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This study combines the 2013 Federal Reserve Survey of Consumer Finances data and the Fiscal Analyzer, a highly detailed life-cycle consumption-smoothing program, to a) measure ultimate economic inequality – inequality in lifetime spending power – within cohorts, b) assess fiscal progressivity within cohorts, c) calculate marginal remaining lifetime net tax rates, taking into account all major federal and state tax and transfer policies, d) evaluate the ability of current income to correctly classify households as rich, middle class, and poor, e) determine whether current-year average net tax rates accurately capture actual fiscal progressivity, and f) determine whether current-year marginal tax rates on labor supply accurately capture actual remaining lifetime marginal net tax rates.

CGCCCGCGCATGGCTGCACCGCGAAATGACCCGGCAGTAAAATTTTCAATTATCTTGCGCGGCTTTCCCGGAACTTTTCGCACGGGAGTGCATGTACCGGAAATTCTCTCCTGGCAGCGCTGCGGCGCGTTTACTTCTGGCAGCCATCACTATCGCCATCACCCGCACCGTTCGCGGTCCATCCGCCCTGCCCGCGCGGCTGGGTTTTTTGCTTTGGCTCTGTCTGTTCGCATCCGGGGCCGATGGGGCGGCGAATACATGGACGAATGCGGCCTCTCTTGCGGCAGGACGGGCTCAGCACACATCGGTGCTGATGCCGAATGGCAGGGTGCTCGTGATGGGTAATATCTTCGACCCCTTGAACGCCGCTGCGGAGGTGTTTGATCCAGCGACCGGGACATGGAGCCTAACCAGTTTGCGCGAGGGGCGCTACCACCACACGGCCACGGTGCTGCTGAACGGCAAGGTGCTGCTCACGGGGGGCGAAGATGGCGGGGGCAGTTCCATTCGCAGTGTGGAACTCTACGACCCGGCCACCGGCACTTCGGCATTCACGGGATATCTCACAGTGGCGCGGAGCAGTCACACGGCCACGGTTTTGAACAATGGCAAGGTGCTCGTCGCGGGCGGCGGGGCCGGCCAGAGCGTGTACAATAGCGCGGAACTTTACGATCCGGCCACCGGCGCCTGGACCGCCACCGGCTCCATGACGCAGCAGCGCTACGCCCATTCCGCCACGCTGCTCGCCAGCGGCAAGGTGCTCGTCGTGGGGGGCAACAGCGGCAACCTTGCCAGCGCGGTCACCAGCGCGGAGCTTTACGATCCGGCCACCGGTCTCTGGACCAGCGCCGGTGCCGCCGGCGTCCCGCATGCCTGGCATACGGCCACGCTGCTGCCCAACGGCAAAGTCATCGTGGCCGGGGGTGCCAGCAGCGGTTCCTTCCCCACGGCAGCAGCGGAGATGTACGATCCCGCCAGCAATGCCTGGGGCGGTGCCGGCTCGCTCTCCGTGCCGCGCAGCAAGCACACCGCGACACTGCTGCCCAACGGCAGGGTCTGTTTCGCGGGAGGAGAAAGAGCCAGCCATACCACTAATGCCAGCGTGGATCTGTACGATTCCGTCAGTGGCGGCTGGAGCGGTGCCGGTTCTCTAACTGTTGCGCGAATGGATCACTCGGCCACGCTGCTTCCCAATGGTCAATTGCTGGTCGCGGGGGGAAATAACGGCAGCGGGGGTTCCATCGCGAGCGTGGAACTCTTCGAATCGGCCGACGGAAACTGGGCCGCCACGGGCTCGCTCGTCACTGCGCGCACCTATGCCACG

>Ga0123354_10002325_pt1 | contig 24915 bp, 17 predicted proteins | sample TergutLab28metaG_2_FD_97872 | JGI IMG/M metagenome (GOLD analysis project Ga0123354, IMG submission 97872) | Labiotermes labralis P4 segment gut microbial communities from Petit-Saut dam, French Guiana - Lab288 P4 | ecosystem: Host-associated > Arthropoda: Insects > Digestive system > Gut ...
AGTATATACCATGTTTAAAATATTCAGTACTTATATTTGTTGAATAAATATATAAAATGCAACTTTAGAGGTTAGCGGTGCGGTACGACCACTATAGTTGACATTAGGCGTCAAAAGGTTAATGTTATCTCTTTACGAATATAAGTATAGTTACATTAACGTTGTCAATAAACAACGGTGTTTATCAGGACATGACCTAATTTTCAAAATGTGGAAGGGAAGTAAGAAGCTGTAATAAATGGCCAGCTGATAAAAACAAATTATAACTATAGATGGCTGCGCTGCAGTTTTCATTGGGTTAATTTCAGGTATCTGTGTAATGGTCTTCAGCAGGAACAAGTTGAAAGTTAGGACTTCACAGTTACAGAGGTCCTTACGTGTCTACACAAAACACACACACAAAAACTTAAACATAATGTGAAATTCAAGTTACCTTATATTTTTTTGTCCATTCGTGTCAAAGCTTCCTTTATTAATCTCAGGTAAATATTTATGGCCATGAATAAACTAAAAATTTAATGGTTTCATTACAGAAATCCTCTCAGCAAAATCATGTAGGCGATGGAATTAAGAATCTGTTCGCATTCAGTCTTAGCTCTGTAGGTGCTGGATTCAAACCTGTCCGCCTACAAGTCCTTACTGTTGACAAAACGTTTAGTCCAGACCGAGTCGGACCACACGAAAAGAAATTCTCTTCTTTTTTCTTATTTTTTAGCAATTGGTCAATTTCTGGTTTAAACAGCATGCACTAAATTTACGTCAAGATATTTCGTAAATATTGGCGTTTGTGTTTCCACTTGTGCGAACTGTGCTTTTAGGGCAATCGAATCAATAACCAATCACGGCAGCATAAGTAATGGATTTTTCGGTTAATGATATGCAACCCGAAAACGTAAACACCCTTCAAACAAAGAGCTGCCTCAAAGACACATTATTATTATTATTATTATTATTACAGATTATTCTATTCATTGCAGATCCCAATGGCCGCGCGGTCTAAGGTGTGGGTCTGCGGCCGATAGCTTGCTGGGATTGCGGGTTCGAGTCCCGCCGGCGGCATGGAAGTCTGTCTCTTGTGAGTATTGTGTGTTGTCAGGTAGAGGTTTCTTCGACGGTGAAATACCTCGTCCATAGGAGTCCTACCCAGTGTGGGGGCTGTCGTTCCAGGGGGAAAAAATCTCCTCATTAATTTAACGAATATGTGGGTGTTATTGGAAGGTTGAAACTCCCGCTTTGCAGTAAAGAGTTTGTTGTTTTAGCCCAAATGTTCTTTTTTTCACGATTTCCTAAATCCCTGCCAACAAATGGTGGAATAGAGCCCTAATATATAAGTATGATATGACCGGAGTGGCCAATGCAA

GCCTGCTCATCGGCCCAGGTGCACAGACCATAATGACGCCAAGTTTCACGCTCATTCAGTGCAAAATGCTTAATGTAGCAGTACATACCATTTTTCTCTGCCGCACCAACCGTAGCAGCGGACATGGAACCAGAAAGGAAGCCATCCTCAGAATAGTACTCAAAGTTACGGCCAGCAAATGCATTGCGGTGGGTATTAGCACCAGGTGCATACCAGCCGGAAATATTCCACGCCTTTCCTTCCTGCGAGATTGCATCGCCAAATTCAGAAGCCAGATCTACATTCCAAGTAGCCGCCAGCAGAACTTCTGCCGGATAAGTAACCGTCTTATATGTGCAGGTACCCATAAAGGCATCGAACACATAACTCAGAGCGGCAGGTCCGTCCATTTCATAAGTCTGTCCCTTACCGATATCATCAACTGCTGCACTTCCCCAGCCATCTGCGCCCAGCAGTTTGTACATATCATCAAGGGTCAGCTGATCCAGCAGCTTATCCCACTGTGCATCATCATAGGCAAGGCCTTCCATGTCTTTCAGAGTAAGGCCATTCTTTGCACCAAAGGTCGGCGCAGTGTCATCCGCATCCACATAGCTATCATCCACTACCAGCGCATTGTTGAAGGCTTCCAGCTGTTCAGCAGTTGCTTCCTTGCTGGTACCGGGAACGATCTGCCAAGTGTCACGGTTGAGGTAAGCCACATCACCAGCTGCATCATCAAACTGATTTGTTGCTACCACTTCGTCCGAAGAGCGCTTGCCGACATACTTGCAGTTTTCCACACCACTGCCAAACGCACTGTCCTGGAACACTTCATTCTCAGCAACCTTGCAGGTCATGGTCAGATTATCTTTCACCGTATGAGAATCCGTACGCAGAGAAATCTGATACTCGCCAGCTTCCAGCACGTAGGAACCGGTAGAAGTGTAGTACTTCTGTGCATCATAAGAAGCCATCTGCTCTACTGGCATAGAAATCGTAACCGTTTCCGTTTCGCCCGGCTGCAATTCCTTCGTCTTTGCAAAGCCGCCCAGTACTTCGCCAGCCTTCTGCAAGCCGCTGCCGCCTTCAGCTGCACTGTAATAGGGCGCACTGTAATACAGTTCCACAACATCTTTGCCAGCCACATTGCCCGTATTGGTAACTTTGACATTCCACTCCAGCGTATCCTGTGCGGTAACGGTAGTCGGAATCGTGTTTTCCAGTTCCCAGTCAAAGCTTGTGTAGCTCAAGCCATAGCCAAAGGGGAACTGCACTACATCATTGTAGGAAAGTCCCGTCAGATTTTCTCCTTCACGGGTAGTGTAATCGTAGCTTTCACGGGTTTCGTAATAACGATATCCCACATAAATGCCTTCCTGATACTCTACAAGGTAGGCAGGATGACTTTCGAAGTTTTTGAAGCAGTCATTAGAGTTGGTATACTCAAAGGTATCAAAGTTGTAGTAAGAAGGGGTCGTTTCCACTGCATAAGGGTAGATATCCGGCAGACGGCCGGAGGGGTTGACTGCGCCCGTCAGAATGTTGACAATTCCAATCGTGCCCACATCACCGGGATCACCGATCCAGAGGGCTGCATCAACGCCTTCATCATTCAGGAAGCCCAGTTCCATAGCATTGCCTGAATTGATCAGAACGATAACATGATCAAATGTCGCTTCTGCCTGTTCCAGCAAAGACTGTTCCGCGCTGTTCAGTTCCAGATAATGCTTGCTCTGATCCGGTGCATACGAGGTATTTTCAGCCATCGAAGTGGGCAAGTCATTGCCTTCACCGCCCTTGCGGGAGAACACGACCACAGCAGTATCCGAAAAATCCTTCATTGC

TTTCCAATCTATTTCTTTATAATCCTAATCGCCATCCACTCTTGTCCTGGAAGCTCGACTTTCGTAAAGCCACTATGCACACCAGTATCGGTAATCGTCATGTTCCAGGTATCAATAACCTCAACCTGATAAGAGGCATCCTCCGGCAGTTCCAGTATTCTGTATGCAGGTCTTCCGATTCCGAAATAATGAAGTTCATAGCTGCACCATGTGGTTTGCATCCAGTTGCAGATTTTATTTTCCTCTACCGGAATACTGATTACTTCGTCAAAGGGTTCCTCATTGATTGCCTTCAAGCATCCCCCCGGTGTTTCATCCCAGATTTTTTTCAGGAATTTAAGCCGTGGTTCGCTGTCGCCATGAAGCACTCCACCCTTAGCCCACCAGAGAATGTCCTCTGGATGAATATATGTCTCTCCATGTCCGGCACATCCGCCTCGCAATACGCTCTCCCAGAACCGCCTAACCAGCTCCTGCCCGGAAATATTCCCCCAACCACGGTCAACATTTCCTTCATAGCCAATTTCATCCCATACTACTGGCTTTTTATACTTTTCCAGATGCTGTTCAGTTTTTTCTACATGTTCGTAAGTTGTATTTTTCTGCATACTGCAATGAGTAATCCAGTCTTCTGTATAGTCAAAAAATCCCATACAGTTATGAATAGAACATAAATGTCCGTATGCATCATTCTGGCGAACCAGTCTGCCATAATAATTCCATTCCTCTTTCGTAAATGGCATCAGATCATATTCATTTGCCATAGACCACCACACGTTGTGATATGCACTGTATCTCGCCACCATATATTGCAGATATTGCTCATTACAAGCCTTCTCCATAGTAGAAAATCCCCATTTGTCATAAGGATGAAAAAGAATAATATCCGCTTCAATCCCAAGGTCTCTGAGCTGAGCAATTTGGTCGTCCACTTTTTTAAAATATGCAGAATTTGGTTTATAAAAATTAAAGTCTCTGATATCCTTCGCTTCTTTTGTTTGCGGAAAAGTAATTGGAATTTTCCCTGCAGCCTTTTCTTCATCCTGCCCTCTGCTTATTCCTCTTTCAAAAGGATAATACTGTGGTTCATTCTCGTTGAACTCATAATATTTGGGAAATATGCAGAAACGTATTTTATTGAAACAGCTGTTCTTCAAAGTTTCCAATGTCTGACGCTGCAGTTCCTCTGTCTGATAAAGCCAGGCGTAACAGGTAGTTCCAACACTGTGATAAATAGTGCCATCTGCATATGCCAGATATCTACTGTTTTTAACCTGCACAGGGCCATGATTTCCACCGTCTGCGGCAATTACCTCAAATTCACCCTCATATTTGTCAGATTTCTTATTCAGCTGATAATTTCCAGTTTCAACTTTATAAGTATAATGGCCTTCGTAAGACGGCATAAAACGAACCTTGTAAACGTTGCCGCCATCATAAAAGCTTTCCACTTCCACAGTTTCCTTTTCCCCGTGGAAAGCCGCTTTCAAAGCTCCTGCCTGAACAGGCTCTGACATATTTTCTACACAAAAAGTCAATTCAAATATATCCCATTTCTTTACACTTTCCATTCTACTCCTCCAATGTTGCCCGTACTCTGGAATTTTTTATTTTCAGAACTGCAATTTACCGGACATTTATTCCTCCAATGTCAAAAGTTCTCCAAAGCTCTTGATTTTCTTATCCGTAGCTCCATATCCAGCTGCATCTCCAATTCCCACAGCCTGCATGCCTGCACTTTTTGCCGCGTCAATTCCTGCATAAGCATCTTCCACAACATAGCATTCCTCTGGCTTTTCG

We find far less inequality in spending power than in wealth or labor earnings due to the fiscal system’s high degree of progressivity. But U.S. fiscal redistribution generally comes with very high work disincentives for households of all ages, regardless of income class. There is, however, substantial dispersion in marginal net tax rates, which seems hard to reconcile with standard norms of optimal taxation. We also find that current income is a very poor proxy for remaining lifetime resources and that current-year net tax rates can provide a highly distorted picture of true fiscal progressivity and work disincentives.
The bill will reduce the lifetime benefits of millions of Americans by tens of thousands if not hundreds of thousands of dollars. It will do so, in large part, by inducing people to take their retirement benefits far too early in order make up for the loss of spousal, divorce(e) spousal, child, disabled child, excess widow(er) and excess divorce(e) widow(er) benefits.